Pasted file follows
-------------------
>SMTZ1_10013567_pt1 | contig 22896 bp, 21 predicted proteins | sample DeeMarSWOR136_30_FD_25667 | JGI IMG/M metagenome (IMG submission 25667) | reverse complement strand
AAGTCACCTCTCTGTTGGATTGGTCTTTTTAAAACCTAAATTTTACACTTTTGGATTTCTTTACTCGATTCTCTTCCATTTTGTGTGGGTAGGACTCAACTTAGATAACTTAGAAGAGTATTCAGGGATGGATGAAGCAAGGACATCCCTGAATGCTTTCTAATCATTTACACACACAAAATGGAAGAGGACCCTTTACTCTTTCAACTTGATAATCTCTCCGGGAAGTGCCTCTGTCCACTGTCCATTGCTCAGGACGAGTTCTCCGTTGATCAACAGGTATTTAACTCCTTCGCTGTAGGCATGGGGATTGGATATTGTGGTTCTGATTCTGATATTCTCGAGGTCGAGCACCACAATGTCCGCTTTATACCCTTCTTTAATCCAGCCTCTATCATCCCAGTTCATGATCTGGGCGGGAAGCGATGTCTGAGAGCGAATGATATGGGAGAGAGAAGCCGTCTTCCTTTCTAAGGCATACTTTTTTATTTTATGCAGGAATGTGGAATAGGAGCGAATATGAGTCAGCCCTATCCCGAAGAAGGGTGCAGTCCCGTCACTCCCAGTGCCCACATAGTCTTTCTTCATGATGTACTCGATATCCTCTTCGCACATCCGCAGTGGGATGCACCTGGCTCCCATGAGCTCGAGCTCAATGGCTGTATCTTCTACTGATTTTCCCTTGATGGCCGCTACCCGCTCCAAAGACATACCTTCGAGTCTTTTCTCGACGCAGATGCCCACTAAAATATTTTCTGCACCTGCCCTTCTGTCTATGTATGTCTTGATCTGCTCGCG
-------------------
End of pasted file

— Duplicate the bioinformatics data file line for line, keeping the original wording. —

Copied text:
>SMTZ1_10013567_pt1 | contig 22896 bp, 21 predicted proteins | sample DeeMarSWOR136_30_FD_25667 | JGI IMG/M metagenome (IMG submission 25667) | reverse complement strand
AAGTCACCTCTCTGTTGGATTGGTCTTTTTAAAACCTAAATTTTACACTTTTGGATTTCTTTACTCGATTCTCTTCCATTTTGTGTGGGTAGGACTCAACTTAGATAACTTAGAAGAGTATTCAGGGATGGATGAAGCAAGGACATCCCTGAATGCTTTCTAATCATTTACACACACAAAATGGAAGAGGACCCTTTACTCTTTCAACTTGATAATCTCTCCGGGAAGTGCCTCTGTCCACTGTCCATTGCTCAGGACGAGTTCTCCGTTGATCAACAGGTATTTAACTCCTTCGCTGTAGGCATGGGGATTGGATATTGTGGTTCTGATTCTGATATTCTCGAGGTCGAGCACCACAATGTCCGCTTTATACCCTTCTTTAATCCAGCCTCTATCATCCCAGTTCATGATCTGGGCGGGAAGCGATGTCTGAGAGCGAATGATATGGGAGAGAGAAGCCGTCTTCCTTTCTAAGGCATACTTTTTTATTTTATGCAGGAATGTGGAATAGGAGCGAATATGAGTCAGCCCTATCCCGAAGAAGGGTGCAGTCCCGTCACTCCCAGTGCCCACATAGTCTTTCTTCATGATGTACTCGATATCCTCTTCGCACATCCGCAGTGGGATGCACCTGGCTCCCATGAGCTCGAGCTCAATGGCTGTATCTTCTACTGATTTTCCCTTGATGGCCGCTACCCGCTCCAAAGACATACCTTCGAGTCTTTTCTCGACGCAGATGCCCACTAAAATATTTTCTGCACCTGCCCTTCTGTCTATGTATGTCTTGATCTGCTCGCG